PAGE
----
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### Definition of entropy and microstates (Huang)

The definition of Boltzmann entropy given in Ref. 1 appears to be different from most sources I've seen up to this moment. Let me start from the latter: typically textbooks assume that in a given ...
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### Precise relation between theromdynamic beta and coupling constant in Euclidean QFT

In statistical mechanics, the thermodynamic is inverse of the temperature: $\beta \propto T^{-1}$. In Euclidean QFT, I have often run into the expression like $\beta \propto g^{-2}$ where $g$ is the ...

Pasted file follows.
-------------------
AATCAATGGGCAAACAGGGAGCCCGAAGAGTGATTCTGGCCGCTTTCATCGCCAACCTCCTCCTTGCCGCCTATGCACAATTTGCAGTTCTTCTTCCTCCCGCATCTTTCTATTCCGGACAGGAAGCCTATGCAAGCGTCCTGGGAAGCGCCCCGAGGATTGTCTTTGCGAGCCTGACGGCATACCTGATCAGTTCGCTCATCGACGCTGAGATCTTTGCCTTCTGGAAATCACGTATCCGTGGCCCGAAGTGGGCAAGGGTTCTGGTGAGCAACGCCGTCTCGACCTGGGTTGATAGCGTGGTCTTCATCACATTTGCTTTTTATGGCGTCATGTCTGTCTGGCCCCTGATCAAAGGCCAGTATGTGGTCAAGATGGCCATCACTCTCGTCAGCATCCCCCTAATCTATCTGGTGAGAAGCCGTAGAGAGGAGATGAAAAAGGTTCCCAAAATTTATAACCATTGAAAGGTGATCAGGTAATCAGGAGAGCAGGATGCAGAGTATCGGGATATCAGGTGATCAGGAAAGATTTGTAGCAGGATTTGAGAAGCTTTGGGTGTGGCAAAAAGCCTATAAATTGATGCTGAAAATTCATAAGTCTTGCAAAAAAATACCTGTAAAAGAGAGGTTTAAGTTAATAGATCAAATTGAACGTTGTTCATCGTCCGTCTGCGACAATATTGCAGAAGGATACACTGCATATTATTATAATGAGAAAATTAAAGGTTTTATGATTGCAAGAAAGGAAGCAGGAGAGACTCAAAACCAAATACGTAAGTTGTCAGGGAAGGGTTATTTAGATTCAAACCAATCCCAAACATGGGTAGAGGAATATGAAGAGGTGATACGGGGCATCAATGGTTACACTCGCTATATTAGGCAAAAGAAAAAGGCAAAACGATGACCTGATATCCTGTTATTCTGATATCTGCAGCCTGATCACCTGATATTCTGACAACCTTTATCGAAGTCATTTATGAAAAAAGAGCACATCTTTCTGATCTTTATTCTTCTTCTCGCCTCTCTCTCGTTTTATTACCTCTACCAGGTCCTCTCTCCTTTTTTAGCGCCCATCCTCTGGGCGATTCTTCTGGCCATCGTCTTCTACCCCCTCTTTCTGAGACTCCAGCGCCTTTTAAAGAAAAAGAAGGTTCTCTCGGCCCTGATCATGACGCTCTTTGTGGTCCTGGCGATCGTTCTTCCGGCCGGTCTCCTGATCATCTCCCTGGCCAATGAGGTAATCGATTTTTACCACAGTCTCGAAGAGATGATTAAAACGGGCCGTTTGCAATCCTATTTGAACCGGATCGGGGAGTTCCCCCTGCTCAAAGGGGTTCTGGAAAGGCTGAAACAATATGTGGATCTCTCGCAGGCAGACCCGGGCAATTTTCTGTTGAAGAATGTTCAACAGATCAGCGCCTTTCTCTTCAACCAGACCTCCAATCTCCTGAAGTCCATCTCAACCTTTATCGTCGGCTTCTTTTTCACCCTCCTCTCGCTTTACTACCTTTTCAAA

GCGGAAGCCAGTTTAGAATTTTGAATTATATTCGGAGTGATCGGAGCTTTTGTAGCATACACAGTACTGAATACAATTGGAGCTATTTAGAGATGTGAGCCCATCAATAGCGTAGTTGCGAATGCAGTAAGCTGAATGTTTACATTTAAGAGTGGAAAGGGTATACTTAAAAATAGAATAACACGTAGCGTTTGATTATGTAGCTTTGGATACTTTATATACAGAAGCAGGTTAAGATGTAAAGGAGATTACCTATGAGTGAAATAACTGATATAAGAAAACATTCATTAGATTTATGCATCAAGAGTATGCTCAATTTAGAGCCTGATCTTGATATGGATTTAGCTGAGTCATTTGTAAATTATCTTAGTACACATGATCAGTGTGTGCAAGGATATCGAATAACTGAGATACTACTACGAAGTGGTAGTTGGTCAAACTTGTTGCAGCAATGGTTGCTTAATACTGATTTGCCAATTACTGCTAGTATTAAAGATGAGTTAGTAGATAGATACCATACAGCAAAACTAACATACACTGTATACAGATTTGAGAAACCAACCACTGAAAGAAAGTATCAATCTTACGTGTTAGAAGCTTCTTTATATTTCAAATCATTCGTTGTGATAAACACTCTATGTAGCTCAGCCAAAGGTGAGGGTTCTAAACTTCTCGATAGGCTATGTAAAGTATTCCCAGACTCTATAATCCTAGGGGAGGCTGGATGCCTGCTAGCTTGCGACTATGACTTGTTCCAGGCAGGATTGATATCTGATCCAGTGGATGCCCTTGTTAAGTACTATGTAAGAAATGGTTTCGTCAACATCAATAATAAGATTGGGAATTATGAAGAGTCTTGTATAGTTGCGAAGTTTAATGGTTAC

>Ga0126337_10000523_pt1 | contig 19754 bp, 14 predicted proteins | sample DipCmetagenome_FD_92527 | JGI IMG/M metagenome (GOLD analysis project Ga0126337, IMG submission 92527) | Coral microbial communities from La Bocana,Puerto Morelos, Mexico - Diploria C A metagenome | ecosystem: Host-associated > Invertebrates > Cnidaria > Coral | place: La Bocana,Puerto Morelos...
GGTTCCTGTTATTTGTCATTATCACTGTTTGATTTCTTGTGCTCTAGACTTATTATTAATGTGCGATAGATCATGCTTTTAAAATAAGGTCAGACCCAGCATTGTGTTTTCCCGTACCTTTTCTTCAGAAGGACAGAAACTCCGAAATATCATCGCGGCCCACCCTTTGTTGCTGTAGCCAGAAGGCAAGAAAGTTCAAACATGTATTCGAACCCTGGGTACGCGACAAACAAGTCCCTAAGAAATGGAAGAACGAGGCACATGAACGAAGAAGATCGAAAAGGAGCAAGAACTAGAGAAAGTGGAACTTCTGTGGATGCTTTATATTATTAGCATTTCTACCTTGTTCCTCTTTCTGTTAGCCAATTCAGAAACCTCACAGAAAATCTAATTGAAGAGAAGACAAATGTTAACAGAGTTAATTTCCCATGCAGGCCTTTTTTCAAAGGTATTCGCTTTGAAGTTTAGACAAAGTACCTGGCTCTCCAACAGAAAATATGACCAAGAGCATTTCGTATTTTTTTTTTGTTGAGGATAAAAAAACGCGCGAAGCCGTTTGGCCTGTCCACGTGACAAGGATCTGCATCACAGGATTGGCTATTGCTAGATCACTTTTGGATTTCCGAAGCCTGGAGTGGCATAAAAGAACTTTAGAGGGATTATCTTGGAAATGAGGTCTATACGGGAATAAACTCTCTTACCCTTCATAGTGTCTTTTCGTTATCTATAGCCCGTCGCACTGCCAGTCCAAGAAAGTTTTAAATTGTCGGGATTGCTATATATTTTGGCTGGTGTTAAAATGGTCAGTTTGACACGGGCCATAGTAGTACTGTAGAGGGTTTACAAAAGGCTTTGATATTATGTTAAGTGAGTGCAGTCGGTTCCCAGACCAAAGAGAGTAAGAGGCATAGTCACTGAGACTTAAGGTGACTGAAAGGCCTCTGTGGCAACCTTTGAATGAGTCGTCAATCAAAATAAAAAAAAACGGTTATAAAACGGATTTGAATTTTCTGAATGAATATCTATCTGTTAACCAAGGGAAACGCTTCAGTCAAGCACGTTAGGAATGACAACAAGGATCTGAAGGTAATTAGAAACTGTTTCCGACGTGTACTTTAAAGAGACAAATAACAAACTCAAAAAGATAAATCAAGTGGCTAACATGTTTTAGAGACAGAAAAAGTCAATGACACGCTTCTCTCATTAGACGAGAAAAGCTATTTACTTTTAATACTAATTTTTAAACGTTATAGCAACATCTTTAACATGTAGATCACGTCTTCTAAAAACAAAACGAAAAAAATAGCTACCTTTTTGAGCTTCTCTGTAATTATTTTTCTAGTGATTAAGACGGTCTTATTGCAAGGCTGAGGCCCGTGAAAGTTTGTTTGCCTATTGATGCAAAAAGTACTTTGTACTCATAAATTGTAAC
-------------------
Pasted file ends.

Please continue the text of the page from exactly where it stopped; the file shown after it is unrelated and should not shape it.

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### Bubble behaviour during water / vapour coexistence in the most idealised scenario without boundaries

Consider the following statement: during a 1st order phase transition, the temperature of the system stays constant and any extra heat goes into turning a larger portion of the system into the new ...
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### Feasibility of entropy at zero temperature

I remember a college lecturer of mine once gave me this equation of entropy during one of his lectures on thermodynamics: \begin{align*} \Delta{S} = \frac{ d {Q} }{T} \\ \end{align*} I found out ...
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### Can metal get hotter than heat source? [closed]